Picture an enclosed garden with walls of stone or brick, a trickle of water in an old fountain, and with many plots of fragrant plants. This setting could be as ancient as the early Persian, or Greeks, maybe the Roman gardens surrounding the baths, or a monastery of the Middle Ages. It could be a castle during the Renaissance, a colonial manor, a Victorian mansion or even a modern day garden. But the one we will visit now is in a monastery of the Middle ages...
We will drift back in our minds eye, letting our imagination pull us through time. Why am I so fascinated by this time? A time when laws were unfair and leaders corrupt, a time sometimes called the Dark Ages. (Some things never change.) Perhaps because it was a time when people were acutely aware of the fine tuning of the nature world. Well, it also was a time when herbs ruled! The average person knew herbs and used them on a daily basis. They bathed with them, ate them, strewed the floor with them, prayed with them and was buried with them.
But it was at the monastery where the real knowledge of herbs lived. Volumes of ancient herbal lore were read by the herbalist and shared with his apprentice. Knowledge from all parts of the known as well as ancient worlds was kept alive during this very dark period within the walls of the monastery. It was put into practical use and used to aid man. The monk's lives were governed by their close kinship with the hours of the day and the seasons of the year. They chanted daily at different hours and these chants changed with the seasons as did their garden chores and their diets. In the dark of winter their diets consisted of dried grains, seeds, and fruits. As early spring approached and the chickens began to lay more eggs they had these as well as more dairy products when the calves were born. Then the early greens of spring were happily added to the diet. Most monks of that time were vegetarians, eating cheese a bread with their vegetables at most meals. When late spring and summer came the diets of the monk's were more varied as they added fresh vegetables and fruits. When fall approached delicious soups made of all the end of the year garden produce were made. Wine was made from the grapes and other fruits that were ripe on the vines and trees. Thus the monk savored each change of the season being thankful for all his daily bread, and fruit and vegetables. Herbs were added to foods, fresh in the spring and dried in the winter. No one was ever turned away from the door of the monastery. Food and shelter were there for prince or pauper, which ever the weary traveler might be.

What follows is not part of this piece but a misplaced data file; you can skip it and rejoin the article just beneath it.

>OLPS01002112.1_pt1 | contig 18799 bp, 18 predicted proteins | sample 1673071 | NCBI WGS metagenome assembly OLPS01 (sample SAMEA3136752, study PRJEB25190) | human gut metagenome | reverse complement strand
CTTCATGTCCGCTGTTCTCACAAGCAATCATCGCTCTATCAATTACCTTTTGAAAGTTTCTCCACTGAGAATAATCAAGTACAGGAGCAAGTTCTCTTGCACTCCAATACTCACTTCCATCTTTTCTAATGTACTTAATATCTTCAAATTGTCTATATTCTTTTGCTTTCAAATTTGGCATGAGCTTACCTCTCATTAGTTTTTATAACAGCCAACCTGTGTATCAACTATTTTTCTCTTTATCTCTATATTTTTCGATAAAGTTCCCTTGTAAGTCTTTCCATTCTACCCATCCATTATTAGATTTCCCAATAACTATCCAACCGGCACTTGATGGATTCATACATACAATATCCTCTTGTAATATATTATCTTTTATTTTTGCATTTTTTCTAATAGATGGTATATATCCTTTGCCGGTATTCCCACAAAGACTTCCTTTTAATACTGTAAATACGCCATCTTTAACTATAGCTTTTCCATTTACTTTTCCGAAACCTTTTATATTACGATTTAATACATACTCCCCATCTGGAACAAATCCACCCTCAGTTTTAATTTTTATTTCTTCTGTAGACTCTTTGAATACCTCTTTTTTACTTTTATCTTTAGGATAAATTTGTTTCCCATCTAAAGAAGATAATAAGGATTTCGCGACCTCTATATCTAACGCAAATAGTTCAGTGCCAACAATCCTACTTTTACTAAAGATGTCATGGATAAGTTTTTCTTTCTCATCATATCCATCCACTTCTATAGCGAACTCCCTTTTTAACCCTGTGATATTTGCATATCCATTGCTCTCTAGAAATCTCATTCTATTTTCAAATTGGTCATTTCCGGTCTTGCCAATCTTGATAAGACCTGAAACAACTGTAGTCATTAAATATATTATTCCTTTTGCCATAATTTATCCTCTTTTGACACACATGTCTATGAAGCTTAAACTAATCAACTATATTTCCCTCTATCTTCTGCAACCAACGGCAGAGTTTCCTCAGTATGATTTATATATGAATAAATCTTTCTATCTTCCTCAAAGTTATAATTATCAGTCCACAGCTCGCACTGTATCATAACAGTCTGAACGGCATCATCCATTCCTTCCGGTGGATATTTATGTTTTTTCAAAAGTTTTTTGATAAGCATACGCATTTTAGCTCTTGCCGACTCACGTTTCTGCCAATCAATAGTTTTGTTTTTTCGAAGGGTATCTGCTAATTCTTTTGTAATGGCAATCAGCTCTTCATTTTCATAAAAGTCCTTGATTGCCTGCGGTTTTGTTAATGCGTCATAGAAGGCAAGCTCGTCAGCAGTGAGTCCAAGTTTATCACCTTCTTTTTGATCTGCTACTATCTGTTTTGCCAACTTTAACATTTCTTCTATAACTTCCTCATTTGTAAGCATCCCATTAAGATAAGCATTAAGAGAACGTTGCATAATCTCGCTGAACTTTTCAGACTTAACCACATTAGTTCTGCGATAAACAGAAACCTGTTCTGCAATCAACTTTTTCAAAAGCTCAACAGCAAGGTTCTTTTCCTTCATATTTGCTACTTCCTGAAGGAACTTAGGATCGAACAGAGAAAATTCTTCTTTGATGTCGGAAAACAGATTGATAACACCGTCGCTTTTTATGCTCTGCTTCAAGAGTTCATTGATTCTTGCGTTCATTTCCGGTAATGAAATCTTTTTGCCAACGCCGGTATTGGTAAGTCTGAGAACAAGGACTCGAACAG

Lorraine Kiefer is the owner of Triple Oaks Nursery and has been a garden writer since 1972. Click here to email her.
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